A simulation can help us understand what Brier scores to expect and how much they would fluctuate on our set of 64 binary AI questions if we assumed each to resolve independently as ‘Yes’ with probability equal to its average Community Prediction. Resampling outcomes repeatedly, we get the following distribution, which shows that even if the (average) Community Prediction was perfectly calibrated, it would get a Brier score worse than 0.207 nearly a quarter of the time:

If we don’t have enough data to reject the hypothesis that the community prediction is perfectly calibrated, then we certainly cannot conclude that “the community prediction is near chance.” This analysis in no way suggests that the Community Prediction is perfectly calibrated or that it is the best it could be. It simply illustrates that a Brier score of 0.207 over 64 questions is far better than “near chance,” especially when we consider that forecasting performance is partly a function of question difficulty. We suspect that AI-related questions tend to be intrinsically harder than many other questions, reinforcing the utility of the Community Prediction. The Metaculus Prediction of 0.182 is superior.

# Results for Continuous Questions

Many of the most meaningful AI questions on Metaculus require answers in the form of a continuous range of values, such as, “When will the first general AI system be devised, tested, and publicly announced?” We assessed the accuracy of continuous forecasts, finding that the Community and Metaculus predictions for continuous questions robustly outperform naïve baselines. Just as predictions on binary questions should outperform simply predicting 50% (which yields a Brier score of 0.25), predictions on continuous questions should outperform simply predicting a uniform distribution of possible outcomes (which yields a CRPS of 0.172 on the questions in this analysis).

Here, again, both the Community Prediction (0.096) and the Metaculus Prediction (0.103) were significantly better than baseline. In fact, the Community and Metaculus predictions performed considerably better on continuous questions than on binary questions. We can bootstrap the set of resolved questions to simulate how much scores could fluctuate, and we find that the fluctuations would have to conspire against us in the most unfortunate possible way (p<0.1%) to achieve even the baseline you’d get by predicting a uniform distribution. As we can see from the histograms below, it is more difficult for luck to account for a CRPS better than baseline than it is for a Brier score. So, if we cannot say that a Brier score of 0.207 is near chance, we certainly cannot say that a CRPS of 0.096 is near chance.

Limitations and Directions for Further Research

Metaculus asks a wide range of questions related to artificial intelligence, some of which are more tightly coupled to A(G)I timelines than others. The AI categories cover a wide range of subjects, including:

- AI capabilities, such as the development of weak general AI;
- Financial aspects, like funding for AI labs;
- Legislative matters, such as the passing of AI-related laws;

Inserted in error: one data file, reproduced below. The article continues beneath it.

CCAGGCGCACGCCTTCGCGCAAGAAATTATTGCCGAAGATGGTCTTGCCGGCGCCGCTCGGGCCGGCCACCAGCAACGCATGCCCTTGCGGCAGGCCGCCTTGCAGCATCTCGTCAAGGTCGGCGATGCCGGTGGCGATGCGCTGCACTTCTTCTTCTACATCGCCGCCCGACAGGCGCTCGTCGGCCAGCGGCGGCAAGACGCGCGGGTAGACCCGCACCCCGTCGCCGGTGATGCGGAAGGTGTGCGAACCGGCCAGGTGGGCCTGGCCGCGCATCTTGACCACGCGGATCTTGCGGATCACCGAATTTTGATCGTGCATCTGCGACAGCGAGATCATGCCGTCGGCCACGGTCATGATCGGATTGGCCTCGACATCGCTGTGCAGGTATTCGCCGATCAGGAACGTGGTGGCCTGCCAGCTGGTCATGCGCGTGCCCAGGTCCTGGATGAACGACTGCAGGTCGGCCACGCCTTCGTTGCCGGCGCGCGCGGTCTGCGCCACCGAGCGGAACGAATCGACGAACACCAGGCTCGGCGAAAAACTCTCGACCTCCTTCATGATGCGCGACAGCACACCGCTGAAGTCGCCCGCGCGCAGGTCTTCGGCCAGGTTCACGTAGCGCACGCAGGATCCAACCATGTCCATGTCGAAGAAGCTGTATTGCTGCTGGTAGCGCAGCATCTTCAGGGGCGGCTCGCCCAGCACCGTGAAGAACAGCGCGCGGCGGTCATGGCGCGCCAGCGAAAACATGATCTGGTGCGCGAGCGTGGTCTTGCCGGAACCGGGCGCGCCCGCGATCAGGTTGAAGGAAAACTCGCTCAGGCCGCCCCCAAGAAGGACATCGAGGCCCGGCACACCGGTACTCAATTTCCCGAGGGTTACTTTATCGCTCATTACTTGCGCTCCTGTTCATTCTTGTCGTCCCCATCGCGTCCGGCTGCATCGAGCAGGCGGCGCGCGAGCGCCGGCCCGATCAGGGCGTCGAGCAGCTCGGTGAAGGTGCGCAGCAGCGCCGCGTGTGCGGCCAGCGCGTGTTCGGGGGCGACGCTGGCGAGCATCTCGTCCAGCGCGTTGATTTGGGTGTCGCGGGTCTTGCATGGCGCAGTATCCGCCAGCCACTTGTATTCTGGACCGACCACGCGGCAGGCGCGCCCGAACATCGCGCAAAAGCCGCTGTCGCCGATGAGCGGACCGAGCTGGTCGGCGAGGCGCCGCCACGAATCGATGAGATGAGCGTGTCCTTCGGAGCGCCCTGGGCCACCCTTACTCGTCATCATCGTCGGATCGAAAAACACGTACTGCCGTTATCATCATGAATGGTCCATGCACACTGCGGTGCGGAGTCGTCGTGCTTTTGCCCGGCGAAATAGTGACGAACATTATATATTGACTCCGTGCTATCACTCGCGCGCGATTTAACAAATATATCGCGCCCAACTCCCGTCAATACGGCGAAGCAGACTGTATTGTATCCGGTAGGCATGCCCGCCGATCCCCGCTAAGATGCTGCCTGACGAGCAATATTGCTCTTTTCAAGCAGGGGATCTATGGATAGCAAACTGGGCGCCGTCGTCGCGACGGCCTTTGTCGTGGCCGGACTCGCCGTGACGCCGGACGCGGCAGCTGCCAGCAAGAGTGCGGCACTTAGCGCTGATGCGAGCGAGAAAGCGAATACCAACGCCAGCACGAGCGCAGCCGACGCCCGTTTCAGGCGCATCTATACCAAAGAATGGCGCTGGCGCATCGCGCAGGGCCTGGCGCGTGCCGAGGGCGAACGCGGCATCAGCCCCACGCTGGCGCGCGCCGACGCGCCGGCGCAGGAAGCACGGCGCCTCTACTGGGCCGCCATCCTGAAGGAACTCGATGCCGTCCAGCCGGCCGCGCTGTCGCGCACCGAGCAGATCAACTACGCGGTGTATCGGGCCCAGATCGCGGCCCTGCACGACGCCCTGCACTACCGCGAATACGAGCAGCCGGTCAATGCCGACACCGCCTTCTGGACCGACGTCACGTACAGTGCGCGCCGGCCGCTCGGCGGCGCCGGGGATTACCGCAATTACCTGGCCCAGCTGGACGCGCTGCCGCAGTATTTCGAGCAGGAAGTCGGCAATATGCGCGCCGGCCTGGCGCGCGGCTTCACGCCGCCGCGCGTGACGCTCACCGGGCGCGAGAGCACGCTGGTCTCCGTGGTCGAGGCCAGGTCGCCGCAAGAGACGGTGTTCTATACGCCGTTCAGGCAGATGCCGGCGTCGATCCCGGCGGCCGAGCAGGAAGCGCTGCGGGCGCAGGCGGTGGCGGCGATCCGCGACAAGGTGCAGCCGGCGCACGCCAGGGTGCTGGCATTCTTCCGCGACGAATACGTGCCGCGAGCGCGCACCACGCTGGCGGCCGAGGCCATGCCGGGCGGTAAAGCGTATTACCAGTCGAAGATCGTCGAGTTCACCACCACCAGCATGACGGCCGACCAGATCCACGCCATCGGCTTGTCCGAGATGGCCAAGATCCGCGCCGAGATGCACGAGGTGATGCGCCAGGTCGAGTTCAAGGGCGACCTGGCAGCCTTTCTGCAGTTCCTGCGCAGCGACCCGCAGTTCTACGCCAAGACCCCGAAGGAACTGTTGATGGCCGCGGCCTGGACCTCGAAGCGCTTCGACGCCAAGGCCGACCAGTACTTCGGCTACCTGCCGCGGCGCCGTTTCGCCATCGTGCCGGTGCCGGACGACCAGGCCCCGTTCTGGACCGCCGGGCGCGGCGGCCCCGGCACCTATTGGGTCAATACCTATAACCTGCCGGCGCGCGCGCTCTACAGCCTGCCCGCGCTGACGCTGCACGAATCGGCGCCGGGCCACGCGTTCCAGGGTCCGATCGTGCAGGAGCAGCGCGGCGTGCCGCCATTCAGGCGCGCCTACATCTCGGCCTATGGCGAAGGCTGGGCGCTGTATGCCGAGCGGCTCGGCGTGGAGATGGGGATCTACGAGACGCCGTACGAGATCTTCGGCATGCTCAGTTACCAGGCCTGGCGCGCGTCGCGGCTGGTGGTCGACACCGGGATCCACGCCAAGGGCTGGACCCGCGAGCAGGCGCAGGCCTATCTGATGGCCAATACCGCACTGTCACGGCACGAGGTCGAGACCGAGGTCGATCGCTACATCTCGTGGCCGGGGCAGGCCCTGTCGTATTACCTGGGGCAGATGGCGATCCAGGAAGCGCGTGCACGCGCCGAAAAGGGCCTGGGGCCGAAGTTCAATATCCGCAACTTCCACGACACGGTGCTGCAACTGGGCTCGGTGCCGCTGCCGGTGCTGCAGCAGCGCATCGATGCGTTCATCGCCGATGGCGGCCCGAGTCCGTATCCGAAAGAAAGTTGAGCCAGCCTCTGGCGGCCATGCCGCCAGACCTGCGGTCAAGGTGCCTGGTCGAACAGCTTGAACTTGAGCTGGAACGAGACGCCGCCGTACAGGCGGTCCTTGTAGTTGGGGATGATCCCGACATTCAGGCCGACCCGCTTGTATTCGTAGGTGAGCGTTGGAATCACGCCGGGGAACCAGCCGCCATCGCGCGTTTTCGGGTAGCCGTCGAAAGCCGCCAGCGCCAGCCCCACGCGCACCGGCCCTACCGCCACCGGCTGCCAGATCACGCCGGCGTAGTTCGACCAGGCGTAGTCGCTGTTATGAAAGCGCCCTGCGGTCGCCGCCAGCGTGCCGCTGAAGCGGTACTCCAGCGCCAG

- Organizational aspects, including company strategies;
- Meta-academic topics, like the popularity of research fields;
- Societal issues, such as AI adoption;
- Political matters, like export bans;
- Technical questions about required hardware.

Being fundamentally mistaken about fundamental drivers of AI progress, like hardware access, can impact the accuracy of forecasts for more decision-relevant questions, like the timing of developing AGI. While accurate knowledge of these issues is necessary for reliable forecasts in all but the very long term, it might not be sufficient. In other words, a good track record across all these questions doesn’t guarantee that predictions on any specific AI question will be accurate. The optimal reference class for evaluating forecasting track records is still an open question, but for now, this is the best option we have.

Forecaster Charles Dillon has also grouped questions to explore whether Metaculus tends to be overly optimistic or pessimistic regarding AI timelines and capabilities. Although we haven’t had enough resolved questions since his analysis to determine if his conclusions have changed, his work complements this study nicely. We plan to perform additional forecast accuracy analyses in the future.

# Methodological Appendix

## Scoring rules for predictions on binary questions

All scoring rules below are chosen such that **lower = better.**

All scoring rules below are **strictly proper** scoring rules, i.e. predicting your true beliefs gets you the best score in expectation.

The Brier score for a prediction on a binary question with outcome is . So

- an omniscient forecaster, perfectly predicting every outcome, will thus get a Brier score of 0,
- a completely ignorant forecaster, always predicting 50%, will get a Brier score of ,
- a forecaster guessing (uniformly) random probabilities will get a Brier score of on average.

**An average Brier score higher than 0.25 means that we’re better off just predicting 50% on every question**.

## Scoring rules for predictions on continuous questions

On Metaculus, forecasts on continuous questions are submitted in the form of

- a function on a compact interval, together with
- a probability for the resolution to be below the lower bound,
- a probability for the resolution to be above the upper bound,

such that .